These days both sides of the local investment equation are hurting. If you are a small business, nonprofit, or local government, money has dried up and you're scrambling to find ways to provide your basic services.
At the same time, if you are just an average citizen with a 401(k) or a little bit of savings to invest, your only real choices are:
1) give your money to Wall Street and hope they don’t gamble it away again through casino capitalism or,
2) put it in a CD at your local bank for an excruciatingly low interest rate like .05%.
When financial entities which are entrusted to manage and invest our pension funds invest our money with companies that outsource our jobs and shut down out factories, you can see why pressure is growing for ways to “repatriate our money,” that is, to get local money circulating locally again. A variety of promising projects are already underway, including Slow Money, microloans, socially-responsible investing, and community-serving banks such as the State Bank of North Dakota.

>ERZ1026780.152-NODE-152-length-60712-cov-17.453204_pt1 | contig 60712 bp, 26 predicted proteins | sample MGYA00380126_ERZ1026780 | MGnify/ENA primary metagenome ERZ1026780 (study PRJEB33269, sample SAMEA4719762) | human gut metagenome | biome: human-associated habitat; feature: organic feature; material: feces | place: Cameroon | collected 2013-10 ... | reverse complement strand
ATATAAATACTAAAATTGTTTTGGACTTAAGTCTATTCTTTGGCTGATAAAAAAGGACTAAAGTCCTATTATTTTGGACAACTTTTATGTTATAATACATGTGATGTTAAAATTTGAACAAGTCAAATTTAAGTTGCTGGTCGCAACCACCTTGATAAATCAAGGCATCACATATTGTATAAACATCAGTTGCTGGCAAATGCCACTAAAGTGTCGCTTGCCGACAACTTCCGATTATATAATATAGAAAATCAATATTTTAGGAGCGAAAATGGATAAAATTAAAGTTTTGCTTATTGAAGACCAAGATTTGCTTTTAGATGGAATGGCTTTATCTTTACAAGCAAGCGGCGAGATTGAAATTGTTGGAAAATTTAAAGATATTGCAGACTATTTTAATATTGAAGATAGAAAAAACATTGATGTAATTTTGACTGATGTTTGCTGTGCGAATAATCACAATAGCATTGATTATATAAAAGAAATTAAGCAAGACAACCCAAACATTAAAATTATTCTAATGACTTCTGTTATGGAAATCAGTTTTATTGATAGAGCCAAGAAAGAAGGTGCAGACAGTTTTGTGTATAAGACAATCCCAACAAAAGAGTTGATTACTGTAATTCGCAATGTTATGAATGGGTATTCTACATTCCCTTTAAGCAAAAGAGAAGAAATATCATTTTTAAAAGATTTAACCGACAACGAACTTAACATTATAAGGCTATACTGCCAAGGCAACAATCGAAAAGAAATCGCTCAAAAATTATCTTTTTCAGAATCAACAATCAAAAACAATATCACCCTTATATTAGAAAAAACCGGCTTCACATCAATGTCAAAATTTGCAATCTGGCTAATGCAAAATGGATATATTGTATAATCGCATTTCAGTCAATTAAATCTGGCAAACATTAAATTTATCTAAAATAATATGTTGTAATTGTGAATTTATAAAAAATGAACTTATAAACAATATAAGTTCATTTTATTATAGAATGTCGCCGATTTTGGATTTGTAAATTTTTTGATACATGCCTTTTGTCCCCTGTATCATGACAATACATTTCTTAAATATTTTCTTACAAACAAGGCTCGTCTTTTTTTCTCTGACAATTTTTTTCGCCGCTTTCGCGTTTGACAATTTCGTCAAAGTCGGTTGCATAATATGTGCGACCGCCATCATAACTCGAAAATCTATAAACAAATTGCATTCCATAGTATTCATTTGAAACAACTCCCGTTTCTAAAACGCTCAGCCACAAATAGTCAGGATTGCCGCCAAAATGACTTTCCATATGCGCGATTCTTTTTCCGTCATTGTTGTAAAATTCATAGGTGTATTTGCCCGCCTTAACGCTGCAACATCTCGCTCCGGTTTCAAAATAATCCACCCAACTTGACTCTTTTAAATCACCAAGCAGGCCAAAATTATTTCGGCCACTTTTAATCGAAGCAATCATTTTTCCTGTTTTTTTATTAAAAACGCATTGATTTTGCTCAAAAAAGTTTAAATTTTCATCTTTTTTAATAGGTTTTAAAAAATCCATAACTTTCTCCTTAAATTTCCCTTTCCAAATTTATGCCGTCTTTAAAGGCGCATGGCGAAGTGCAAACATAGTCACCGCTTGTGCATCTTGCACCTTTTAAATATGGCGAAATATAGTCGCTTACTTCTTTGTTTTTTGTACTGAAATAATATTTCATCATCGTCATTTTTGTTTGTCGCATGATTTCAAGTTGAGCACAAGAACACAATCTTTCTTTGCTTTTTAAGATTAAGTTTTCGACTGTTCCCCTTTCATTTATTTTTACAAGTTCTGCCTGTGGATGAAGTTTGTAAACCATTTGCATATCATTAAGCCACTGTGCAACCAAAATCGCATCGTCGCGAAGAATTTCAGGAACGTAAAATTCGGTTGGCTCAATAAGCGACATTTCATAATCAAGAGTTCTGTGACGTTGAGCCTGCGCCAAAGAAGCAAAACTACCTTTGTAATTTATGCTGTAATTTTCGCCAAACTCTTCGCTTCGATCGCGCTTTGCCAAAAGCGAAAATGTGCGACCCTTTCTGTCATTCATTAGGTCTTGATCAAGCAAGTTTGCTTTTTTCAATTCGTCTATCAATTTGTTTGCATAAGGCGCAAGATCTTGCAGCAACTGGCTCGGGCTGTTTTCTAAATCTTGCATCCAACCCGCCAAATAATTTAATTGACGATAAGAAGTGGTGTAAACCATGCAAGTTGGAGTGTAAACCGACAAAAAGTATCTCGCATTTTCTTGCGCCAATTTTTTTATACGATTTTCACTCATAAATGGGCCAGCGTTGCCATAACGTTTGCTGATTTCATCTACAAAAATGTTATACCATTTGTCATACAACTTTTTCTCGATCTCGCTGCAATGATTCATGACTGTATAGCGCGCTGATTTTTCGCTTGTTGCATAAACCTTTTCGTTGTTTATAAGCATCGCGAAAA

Sustainable Prosperity, Inc., a registered 501(c)3, believes that a self-sustaining flow of money from small-scale local investors into Good Cause/Good Return investments in local projects such as affordable housing, green energy or an eco-industrial park, is the way to build our communities.
To be successful, Sustainable Prosperity believes this local investment system is going to require:
- Local investors receive a reasonably good return on their money;
- Their investment has a high probability of success and is secured with some kind of collateral;
- The project aligns with both the investor’s values and the long-term health of the whole local economy and community.
Sustainable Prosperity can provide the conceptual framework and the project expertise to allow people to participate in Good Cause/Good Return investments in their own locale or region, where they can see what’s happening and know who’s doing the work.
For more information, contact Randy Voller